KOREA saved us - but you wouldn't think so today. Pyongyang's second nuclear test, followed by multiple rocket launches, and its repudiation of a decades-old armistice with South Korea are generating international consternation. The Obama administration's important nuclear reduction initiatives may be undercut, together with its hopes for blunting Iran's nuclear ambition. China, Taiwan, and Japan all face unexpected pressures. South Korea's "sunshine policy" of seeking accommodations with North Korea is all but dead - along with its main architect, former president Roh Moo Hyun, who committed suicide last week.
In America, the Korean War is sometimes referred to as "the forgotten war," but these events show that the most forgotten thing of all is that the war never ended. That a civil war on a peninsula in Northeast Asia so ensnared the United States - with more than 30,000 GI's stuck in its amber to this day - is now commonly taken as a Cold War mistake. The mirror-image mistake a decade later was US intervention in a second civil war on an Asian peninsula - Vietnam.
The critique of Korea is familiar. Only months before North Korean forces crossed the 38th parallel into South Korea in June 1950, Secretary of State Dean Acheson had declared Korea to be outside "the defense perimeter" of US national security, yet he led the charge to join the conflict. Pentagon leaders warned against "a land war in Asia," but President Truman followed Acheson. The United States, under cover of the United Nations, went to war, scuttling once and for all the post-World War II movement to demilitarize America. Instead, the US defense budget jumped from $13 billion in 1951 to $50 billion in 1953; the US nuclear arsenal grew from 300 bombs in 1950 to 1,300 bombs in 1953. Welcoming the "permanent war economy," Acheson said, "Korea saved us." Cold War critics have decried this turn in history ever since.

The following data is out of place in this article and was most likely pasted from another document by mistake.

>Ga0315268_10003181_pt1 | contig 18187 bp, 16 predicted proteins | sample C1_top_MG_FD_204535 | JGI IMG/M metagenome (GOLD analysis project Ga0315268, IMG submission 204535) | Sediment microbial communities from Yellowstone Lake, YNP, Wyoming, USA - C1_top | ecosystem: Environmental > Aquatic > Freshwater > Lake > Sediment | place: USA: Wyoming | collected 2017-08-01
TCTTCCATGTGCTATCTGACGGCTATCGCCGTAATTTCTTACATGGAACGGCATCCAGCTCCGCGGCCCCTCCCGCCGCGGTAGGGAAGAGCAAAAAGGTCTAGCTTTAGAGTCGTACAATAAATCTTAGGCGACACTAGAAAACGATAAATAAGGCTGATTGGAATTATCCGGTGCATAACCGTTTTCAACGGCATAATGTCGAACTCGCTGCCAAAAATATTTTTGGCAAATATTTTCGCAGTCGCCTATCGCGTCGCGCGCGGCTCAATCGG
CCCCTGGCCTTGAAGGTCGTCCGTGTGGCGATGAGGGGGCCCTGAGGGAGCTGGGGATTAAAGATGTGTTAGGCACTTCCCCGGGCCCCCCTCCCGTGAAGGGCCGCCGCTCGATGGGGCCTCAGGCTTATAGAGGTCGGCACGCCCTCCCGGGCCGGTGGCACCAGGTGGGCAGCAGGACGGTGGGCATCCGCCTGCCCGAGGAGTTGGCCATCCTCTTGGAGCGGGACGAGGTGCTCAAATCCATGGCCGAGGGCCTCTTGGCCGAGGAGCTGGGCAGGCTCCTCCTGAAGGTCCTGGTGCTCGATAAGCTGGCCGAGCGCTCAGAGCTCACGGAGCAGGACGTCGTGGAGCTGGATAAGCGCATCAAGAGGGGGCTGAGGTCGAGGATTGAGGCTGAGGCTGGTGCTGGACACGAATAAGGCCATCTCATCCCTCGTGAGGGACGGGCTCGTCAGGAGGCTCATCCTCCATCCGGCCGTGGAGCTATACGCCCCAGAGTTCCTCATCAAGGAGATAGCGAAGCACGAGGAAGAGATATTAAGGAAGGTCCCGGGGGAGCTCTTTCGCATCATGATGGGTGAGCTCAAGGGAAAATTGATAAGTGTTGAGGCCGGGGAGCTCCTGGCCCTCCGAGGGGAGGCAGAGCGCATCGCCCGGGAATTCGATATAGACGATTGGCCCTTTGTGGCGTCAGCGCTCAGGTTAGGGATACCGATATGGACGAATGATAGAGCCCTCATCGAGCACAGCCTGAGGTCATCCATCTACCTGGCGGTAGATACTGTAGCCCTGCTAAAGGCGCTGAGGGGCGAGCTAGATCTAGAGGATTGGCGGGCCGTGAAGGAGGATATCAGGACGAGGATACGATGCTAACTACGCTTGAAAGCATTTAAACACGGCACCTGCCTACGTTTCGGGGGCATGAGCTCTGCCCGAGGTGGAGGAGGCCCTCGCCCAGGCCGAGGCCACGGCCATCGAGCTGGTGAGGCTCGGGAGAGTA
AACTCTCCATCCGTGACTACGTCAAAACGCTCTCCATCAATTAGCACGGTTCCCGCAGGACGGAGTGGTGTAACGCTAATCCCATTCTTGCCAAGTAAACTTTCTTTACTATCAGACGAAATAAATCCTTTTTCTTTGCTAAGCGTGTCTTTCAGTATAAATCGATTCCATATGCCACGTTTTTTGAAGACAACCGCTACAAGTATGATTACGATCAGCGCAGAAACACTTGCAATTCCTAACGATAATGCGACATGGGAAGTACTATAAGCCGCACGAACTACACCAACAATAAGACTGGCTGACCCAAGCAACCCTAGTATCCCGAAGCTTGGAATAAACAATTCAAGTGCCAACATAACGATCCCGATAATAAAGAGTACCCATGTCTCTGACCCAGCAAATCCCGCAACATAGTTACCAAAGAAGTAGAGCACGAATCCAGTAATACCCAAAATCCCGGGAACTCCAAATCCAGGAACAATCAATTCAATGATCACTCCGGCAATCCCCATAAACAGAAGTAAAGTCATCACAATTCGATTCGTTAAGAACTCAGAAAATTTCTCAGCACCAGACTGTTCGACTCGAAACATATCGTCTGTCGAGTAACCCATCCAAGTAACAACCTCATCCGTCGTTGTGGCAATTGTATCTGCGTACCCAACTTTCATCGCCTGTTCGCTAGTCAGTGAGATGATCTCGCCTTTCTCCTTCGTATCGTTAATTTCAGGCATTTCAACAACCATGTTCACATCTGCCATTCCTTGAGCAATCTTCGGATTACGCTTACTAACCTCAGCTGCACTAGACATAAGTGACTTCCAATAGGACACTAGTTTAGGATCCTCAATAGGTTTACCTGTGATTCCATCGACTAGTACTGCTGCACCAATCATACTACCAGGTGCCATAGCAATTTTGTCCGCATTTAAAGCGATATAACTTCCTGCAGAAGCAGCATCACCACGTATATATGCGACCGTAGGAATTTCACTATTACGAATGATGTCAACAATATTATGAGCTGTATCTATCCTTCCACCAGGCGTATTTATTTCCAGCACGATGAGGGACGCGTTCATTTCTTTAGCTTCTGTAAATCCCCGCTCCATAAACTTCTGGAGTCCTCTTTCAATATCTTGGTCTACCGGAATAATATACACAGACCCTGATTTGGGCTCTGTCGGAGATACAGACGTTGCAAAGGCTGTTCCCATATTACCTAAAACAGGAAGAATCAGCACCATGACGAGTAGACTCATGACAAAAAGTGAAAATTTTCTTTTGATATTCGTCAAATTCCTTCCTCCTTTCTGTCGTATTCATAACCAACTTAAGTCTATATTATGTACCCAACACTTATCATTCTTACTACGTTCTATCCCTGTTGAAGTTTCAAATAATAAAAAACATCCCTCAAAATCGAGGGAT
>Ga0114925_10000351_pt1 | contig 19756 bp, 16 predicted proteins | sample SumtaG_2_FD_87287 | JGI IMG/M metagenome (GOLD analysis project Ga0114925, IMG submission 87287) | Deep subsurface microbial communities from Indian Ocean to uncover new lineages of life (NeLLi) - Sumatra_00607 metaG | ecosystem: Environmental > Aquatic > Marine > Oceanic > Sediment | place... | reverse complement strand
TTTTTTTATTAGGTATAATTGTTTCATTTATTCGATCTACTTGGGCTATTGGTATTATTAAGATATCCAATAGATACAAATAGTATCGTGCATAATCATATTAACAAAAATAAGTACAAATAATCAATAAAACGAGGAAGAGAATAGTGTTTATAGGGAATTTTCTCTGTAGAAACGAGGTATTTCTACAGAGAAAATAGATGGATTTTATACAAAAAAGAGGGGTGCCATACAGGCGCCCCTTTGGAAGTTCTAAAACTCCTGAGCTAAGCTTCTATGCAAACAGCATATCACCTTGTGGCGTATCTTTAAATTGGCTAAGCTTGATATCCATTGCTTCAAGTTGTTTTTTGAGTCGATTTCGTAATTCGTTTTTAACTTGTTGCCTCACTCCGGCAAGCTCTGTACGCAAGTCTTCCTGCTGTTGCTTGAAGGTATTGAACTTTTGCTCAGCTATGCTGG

But there is another, less noted - more authentic - way that Korea saved us. At first, General Douglas MacArthur led a brilliant offensive against the North Koreans, driving them back across the parallel and ever closer to the Yalu River, the Chinese border. Then China stunned MacArthur, in November 1950, by sending hundreds of thousands of its soldiers across the river - a "Chicom" rout of Yanks.
MacArthur retreated down much of the peninsula, warning Washington of a coming American Dunkirk, a desperate evacuation of troops by sea. MacArthur demanded that Truman authorize use of atomic weapons in battle. The Air Force chief of staff, General Hoyt Vandenberg, proposed a preemptive nuclear attack against the Soviet Union. Truman later wrote, "I could not bring myself to order the slaughter of 25,000,000 non-combatants . . . I just could not make the order for a Third World War." Truman said no to MacArthur, the beginning of the famous dispute that would lead to the general's dismissal the following April.
American troops valiantly hung on, finally clawing their way back up to the 38th parallel. Truman chose to abandon victory rather than order total war. The resulting stalemate defines the problem between North and South Korea to this day. But in the forgotten war, Truman's refusal to order the use of atomic weapons is, except to a handful of historians, the forgotten decision. Its impact has been as permanent as it has been underappreciated, for the effect of Truman's rejection of the atomic bomb at that moment of extremity - America facing the worst defeat in its history - was to establish a taboo against nuclear use that has lasted all these years. That the president who ordered the atomic bombing of Hiroshima and Nagasaki, when it was militarily dubious to do so, was the one to reject the atomic bombing of enemy forces in Korea, when it seemed militarily essential to do so, made the point. Because Washington did not use atomic weapons when, with relatively little danger to itself, it could have, other nuclear powers joined in regarding the use of these weapons as beyond the pale. If Truman had chosen otherwise, whether "successfully" or not, there can be little doubt that nuclear weapons would have been used again, and probably again, until . . .
This unsung story of presidential restraint has profound relevance for the present crisis.
James Carroll's column appears regularly in the Globe.